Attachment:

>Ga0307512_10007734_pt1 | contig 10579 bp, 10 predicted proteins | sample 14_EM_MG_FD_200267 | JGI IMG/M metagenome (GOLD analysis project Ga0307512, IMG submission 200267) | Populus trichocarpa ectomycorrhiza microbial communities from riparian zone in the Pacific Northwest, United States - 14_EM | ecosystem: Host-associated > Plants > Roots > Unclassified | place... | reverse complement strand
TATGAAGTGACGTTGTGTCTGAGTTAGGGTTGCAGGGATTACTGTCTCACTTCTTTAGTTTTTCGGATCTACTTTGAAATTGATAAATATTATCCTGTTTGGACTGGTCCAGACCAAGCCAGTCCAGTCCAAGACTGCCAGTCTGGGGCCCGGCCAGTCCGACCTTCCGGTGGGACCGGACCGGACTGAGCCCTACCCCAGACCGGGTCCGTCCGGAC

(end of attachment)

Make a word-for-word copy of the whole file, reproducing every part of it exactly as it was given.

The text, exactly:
>Ga0307512_10007734_pt1 | contig 10579 bp, 10 predicted proteins | sample 14_EM_MG_FD_200267 | JGI IMG/M metagenome (GOLD analysis project Ga0307512, IMG submission 200267) | Populus trichocarpa ectomycorrhiza microbial communities from riparian zone in the Pacific Northwest, United States - 14_EM | ecosystem: Host-associated > Plants > Roots > Unclassified | place... | reverse complement strand
TATGAAGTGACGTTGTGTCTGAGTTAGGGTTGCAGGGATTACTGTCTCACTTCTTTAGTTTTTCGGATCTACTTTGAAATTGATAAATATTATCCTGTTTGGACTGGTCCAGACCAAGCCAGTCCAGTCCAAGACTGCCAGTCTGGGGCCCGGCCAGTCCGACCTTCCGGTGGGACCGGACCGGACTGAGCCCTACCCCAGACCGGGTCCGTCCGGAC